But officials on Wednesday characterized Brennan’s departure as a normal retirement and said she would assist in the search for a replacement.
Brennan, a former letter carrier who is the first woman to head the postal agency, had resisted Trump’s push to double the rates charged to Amazon and other firms to ship packages — a drastic move that could cost the companies and post office customers billions of dollars.
Trump has repeatedly rained invective on Amazon’s founder, Jeff Bezos, and on his separate ownership of The Washington Post, which Trump regularly accuses of reporting “Fake News.”
Brennan had explained to the president in multiple conversations that he cannot undo Amazon’s contracts without a regulatory commission review, and had also argued that the relationship benefits both Amazon and the Postal Service.
In a statement released by the Postal Service, Brennan thanked the men and women with whom she had worked. “I have had the privilege to work with you over the course of my 33-year career,” she said. “You embody the spirit of public service, you earn the trust of the American people every day, and you continually reinforce my reverence for this institution and my abiding belief in our mission.”
Brennan added: “When I was appointed Postmaster General, I made a commitment to the Board of Governors that I would serve for five years and it has been my absolute honor to do so.”
The Senate recently confirmed three new members to the Postal Service’s Board of Governors, which elects the postmaster general and now has a quorum dominated by Trump appointees. That would have given the administration enough new members on the Postal Service’s oversight board to enable Brennan’s ouster, at least in theory, according to people with knowledge of the discussions.
The Board of Governors has 11 members, nine of whom are appointed by the president, as well as the postmaster general and her deputy. The nine-member board elects the postmaster general. There are still four vacancies, but with five governors, the board now has a quorum for the first time since 2014. And now Trump has installed three of his picks — a majority — on the board.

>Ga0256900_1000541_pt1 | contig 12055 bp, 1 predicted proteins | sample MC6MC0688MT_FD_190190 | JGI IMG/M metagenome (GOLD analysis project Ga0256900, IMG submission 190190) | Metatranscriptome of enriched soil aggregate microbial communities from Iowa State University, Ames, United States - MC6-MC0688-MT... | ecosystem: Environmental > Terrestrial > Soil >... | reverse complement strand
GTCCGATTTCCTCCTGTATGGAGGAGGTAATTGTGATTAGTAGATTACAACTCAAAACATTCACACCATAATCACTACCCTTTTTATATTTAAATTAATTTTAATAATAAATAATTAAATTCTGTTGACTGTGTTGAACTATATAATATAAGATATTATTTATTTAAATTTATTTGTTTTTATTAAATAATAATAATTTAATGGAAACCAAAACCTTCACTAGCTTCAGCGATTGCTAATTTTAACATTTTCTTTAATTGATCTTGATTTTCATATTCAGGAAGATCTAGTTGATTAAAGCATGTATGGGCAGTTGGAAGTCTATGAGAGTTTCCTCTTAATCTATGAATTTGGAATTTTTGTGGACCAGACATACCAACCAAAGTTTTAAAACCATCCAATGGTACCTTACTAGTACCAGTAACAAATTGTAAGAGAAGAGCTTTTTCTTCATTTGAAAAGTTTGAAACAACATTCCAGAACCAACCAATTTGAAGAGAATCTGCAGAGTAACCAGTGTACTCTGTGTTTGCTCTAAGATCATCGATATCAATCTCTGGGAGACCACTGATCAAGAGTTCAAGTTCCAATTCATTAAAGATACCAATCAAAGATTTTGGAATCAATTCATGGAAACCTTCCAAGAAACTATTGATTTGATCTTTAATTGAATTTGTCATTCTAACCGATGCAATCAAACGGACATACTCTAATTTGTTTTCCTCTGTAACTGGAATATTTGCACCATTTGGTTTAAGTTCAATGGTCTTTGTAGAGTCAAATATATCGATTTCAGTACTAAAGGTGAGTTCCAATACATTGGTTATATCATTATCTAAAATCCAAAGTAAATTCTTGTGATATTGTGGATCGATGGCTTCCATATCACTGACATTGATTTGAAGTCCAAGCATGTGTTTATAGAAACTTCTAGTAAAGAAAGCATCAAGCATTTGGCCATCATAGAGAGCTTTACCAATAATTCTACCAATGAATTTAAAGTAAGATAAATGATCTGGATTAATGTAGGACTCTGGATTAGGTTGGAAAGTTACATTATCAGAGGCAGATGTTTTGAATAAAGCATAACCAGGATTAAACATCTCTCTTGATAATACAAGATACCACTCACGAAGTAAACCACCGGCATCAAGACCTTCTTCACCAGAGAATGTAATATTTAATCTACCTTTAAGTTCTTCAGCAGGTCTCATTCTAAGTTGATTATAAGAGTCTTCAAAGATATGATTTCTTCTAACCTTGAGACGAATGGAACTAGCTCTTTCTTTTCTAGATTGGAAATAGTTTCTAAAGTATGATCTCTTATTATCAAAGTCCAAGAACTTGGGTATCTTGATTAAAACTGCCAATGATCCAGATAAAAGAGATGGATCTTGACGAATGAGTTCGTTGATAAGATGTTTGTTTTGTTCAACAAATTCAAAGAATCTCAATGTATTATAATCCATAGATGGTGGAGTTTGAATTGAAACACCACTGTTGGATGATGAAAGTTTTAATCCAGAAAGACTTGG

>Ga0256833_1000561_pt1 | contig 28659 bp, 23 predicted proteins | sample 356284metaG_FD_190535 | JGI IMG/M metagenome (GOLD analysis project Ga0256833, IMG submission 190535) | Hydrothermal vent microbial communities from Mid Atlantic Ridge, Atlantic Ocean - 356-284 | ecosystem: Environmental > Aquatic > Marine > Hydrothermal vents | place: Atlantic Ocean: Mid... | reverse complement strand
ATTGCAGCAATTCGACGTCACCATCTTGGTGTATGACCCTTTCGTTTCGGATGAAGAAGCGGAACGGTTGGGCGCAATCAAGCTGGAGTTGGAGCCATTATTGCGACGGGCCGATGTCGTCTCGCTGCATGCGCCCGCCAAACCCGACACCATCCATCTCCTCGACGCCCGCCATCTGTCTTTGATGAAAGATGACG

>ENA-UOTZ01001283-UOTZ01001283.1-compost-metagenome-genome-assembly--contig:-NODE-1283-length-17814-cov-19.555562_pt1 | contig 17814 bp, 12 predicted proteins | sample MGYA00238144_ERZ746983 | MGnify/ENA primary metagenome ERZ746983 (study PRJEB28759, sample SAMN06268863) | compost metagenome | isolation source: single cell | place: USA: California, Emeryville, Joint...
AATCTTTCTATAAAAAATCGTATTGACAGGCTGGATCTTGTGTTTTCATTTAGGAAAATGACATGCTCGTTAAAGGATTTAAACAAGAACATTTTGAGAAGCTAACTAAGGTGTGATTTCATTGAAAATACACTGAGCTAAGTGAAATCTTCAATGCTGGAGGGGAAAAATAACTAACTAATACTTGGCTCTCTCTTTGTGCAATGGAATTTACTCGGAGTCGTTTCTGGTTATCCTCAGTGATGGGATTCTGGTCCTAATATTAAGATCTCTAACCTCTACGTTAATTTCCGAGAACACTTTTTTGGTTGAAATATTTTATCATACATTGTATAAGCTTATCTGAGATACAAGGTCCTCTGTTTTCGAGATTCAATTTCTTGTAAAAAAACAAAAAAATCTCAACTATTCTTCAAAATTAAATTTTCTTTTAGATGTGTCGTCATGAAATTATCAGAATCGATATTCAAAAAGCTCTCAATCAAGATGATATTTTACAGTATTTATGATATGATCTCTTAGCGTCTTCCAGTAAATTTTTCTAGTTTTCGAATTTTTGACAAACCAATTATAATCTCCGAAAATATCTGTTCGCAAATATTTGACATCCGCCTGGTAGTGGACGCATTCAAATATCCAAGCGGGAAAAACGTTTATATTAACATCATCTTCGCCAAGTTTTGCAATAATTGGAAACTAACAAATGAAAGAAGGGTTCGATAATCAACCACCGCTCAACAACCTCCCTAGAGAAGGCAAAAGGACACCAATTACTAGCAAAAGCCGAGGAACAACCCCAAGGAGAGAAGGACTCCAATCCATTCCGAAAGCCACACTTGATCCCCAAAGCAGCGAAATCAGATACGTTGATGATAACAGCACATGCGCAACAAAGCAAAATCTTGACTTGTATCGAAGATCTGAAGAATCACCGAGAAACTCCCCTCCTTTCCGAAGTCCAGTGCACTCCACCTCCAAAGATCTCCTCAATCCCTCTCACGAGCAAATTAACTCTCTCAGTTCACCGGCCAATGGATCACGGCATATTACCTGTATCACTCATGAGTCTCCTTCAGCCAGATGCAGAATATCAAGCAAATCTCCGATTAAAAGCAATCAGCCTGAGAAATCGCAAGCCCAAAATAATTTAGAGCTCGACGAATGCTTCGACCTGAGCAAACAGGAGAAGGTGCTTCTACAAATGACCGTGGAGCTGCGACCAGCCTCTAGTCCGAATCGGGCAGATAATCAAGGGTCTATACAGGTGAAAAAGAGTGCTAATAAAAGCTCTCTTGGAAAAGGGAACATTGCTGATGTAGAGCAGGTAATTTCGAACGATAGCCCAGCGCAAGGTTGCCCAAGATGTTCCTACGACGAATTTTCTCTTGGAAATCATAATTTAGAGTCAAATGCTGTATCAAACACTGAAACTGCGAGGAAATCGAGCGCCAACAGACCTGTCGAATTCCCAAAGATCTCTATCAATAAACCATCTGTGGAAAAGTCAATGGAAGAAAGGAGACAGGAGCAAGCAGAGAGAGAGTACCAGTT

Before Wednesday’s announcement, the White House rejected the notion that Trump’s nomination of three new members to the Postal Service board was in any way tied to the president’s desire to replace Brennan or that Trump hoped to see Brennan removed because she had been too soft on Amazon.
“This insinuation is so false that no one had the guts to go on the record with it, but giving gutless anonymous sources a platform to attack the President Trump and protect Amazon is a typical tactic of The Washington Post,” said Hogan Gidley, a White House spokesman, in an email statement several weeks before Brennan decided to retire.
Bezos plays no role in the newspaper’s day-to-day coverage, and his ownership of the publication is separate from his role as Amazon chief executive. Amazon declined to comment.
After months of attacks on Amazon and its shipping charges early in his term, Trump commissioned the Treasury Department to lead a task force on the Postal Service’s financial troubles. A December 2018 report from the task force concluded that the Postal Service “is on an unsustainable financial path” and is “forecast to lose tens of billions of dollars over the next decade.”
The Postal Service reported a net loss of $3.9 billion for fiscal 2018 — an increase of $1.2 billion in net losses compared to 2017, even as the agency increased its operating revenue by $1 billion.